Here are some impressive numbers:

  • 2,806 catheter-associated urinary tract infections avoided
  • 611 patients who did not get a central line-associated blood stream infection
  • 50,442 readmissions averted
  • 13,340 babies delivered at term, rather than a nonmedically necessary early elective delivery
  • 69,000 patients who weren't harmed in the hospital
  • $200 million in estimated savings

Those are just some of the accomplishments that more than 1,500 hospitals and 31 state hospital associations involved in the HRET Hospital Engagement Network achieved between 2011 and 2013.

Colloquially known as HEN, the initiative was launched by HHS in 2011 with the aim of reducing patient harm by 40 percent and readmissions by 20 percent over two years. The department awarded $218 million in grants to 26 HENs. The HRET collaborative was the nation's largest HEN.

Yesterday, AHA President Rich Umbdenstock and HRET President Maulik Joshi hosted a webinar to discuss a new report on the HRET HEN and highlight its performance.

Three things stood out to Joshi as he looked back over the two years of data:

  • Breadth — The hospitals worked on initiatives the cut across all levels of the organization.
  • Depth — The hospitals embarked on long-lasting change.
  • Focus — "It is all about the patients."

At the 84-bed Eastern Oklahoma Medical Center, participation in the HEN resulted in a 28 percent drop in readmission sand adverse drug events fell by 40 percent. Chief Nursing Officer Melinda Davis, R.N., also presenting on the webinar, said that the hospital has worked closely with home health agencies to better coordinate care and improve patient safety. She said that the hospital didn't make big sweeping changes, but rather continually tweaked processes until they got it right. The hospital relied heavily on resources provided by the HRET HEN, especially peer-to-peer encounters to learn best practices.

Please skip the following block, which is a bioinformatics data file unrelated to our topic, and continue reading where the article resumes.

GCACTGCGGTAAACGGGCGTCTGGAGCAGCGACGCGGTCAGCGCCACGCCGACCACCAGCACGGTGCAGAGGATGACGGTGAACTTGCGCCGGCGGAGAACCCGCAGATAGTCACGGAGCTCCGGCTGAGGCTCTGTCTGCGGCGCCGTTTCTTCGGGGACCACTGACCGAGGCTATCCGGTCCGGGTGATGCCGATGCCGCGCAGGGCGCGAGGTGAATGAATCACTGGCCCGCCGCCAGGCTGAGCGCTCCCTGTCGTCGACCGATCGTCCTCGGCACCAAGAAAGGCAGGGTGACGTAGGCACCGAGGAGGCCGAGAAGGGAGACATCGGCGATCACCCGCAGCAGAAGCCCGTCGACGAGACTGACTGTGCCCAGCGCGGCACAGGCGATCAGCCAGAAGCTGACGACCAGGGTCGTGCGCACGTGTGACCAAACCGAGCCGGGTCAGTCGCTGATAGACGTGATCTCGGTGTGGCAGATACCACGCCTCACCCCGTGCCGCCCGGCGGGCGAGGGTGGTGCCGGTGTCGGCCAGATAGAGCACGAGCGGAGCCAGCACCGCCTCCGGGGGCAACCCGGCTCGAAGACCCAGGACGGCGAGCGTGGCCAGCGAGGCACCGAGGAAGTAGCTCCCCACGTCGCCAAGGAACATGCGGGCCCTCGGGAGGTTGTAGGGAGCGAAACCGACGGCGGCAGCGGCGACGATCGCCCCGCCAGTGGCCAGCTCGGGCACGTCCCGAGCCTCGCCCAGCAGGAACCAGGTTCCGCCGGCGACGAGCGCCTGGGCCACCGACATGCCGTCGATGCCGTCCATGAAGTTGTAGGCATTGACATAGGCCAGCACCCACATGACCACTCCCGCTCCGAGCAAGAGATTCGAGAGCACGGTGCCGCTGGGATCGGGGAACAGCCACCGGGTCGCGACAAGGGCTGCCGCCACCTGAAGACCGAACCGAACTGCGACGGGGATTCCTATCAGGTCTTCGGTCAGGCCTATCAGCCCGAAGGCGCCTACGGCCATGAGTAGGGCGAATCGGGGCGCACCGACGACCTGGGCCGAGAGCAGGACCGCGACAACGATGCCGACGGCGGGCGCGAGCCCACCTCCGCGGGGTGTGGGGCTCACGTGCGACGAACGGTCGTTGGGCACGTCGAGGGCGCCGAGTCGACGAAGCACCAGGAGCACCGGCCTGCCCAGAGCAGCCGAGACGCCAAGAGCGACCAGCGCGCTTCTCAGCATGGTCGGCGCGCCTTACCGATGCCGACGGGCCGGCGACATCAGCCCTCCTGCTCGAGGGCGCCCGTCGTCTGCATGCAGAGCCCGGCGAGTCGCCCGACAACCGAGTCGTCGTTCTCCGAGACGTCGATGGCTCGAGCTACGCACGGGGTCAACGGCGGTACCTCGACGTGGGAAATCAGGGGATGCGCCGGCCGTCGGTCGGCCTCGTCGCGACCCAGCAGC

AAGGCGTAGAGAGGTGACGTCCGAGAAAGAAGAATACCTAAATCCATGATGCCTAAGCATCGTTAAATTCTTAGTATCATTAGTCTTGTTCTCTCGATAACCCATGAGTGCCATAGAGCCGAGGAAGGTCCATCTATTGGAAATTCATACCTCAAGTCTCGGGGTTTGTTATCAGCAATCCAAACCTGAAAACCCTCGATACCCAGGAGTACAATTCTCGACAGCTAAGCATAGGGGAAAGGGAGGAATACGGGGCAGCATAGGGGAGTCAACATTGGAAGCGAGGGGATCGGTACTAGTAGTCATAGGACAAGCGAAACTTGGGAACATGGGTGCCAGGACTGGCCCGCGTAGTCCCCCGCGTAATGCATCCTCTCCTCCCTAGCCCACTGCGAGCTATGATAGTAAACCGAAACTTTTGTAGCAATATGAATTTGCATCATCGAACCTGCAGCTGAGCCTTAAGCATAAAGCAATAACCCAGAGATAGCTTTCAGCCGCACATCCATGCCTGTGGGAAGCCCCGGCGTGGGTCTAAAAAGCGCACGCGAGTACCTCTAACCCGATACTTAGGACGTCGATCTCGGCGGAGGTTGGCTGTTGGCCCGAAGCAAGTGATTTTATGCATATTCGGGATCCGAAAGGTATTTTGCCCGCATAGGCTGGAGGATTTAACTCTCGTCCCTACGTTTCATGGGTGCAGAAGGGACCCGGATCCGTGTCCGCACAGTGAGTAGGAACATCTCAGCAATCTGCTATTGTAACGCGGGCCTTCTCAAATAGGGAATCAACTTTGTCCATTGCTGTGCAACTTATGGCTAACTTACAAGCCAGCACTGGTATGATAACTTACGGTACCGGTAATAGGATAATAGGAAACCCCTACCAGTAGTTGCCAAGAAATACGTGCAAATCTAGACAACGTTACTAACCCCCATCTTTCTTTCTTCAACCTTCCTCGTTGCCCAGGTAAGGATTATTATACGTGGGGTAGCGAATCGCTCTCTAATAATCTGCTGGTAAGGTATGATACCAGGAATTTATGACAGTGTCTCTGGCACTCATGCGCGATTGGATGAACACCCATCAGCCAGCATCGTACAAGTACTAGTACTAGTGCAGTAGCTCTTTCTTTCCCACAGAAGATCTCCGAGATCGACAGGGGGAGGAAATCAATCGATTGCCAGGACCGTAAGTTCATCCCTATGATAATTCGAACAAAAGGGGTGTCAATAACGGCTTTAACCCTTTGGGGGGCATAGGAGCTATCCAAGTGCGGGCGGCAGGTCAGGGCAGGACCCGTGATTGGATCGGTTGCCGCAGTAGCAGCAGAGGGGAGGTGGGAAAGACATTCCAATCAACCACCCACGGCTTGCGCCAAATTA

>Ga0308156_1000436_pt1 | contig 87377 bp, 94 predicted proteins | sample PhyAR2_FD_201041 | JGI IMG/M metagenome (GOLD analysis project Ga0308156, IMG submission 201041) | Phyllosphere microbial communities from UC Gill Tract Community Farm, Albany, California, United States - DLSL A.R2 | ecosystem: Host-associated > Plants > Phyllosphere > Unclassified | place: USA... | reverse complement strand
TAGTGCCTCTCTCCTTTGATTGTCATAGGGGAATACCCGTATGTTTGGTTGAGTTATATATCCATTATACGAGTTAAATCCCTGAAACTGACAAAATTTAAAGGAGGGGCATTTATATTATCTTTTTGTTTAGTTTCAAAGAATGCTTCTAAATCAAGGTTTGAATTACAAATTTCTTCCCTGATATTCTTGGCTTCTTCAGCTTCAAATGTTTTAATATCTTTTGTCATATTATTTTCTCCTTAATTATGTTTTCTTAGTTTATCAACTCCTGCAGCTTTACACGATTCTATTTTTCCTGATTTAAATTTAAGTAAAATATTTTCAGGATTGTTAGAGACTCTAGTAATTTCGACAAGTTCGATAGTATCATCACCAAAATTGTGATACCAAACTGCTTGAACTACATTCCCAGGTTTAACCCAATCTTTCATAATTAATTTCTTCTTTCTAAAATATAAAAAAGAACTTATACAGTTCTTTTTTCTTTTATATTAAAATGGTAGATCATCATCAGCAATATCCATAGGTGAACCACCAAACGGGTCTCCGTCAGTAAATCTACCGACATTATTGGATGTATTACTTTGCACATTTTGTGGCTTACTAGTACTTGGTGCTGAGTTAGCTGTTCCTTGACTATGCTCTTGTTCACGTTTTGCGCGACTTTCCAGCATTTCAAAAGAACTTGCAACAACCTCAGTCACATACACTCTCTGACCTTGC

For Gary Kaatz, president and CEO of Rockford Health System, the HEN was the perfect vehicle to help "accelerate" activities already under way at the large suburban Chicago system. Ten years ago, the board embarked on a comprehensive effort to improve patient safety.

Through participation in the HEN, the Rockford Health System reduced readmissions for congestive heart failure patients by 30 percent. Overall, the system reduced incidents 40 percent across eight of 10 HEN measures. "We buy into chasing zero for everything," Kaatz said during the webinar.

Kaatz also noted that the system is pushing toward greater transparency. Giant LCD screens displaying readmission rates and other measures are in full public view in the ICU, with plans to add more in other locations. Greater transparency created a deeper engagement with patients and family, Kaatz said.

We profiled Rockford in our yearlong special report on the HRET HEN. I encourage you to take a look at the videos. There are some very compelling stories.

The HRET HEN data are indicative of what's occurring nationwide through the initiative, according to Patrick Conway, M.D., deputy administrator for innovation and quality, and chief medical officer at CMS. Overall, CLABSI rates dropped 45 percent and early elective deliveries 50 percent, he said during the webinar. And overall harm? Preliminary data show that it is down 10 percent nationwide.

"That's hundreds of thousands of patients" who were not harmed, he said emphatically.
The program has shown so much progress, Conway said, that it is moving out of the CMS Innovation Center and into the Quality of Care Center so it can be closer aligned with the "core work of CMS."

Umbdenstock hailed the work of all hospitals involved in the HEN program, saying "this is a really great effort." Looking beyond the data, hospitals are building a foundation and infrastructure to ensure that the good work continues.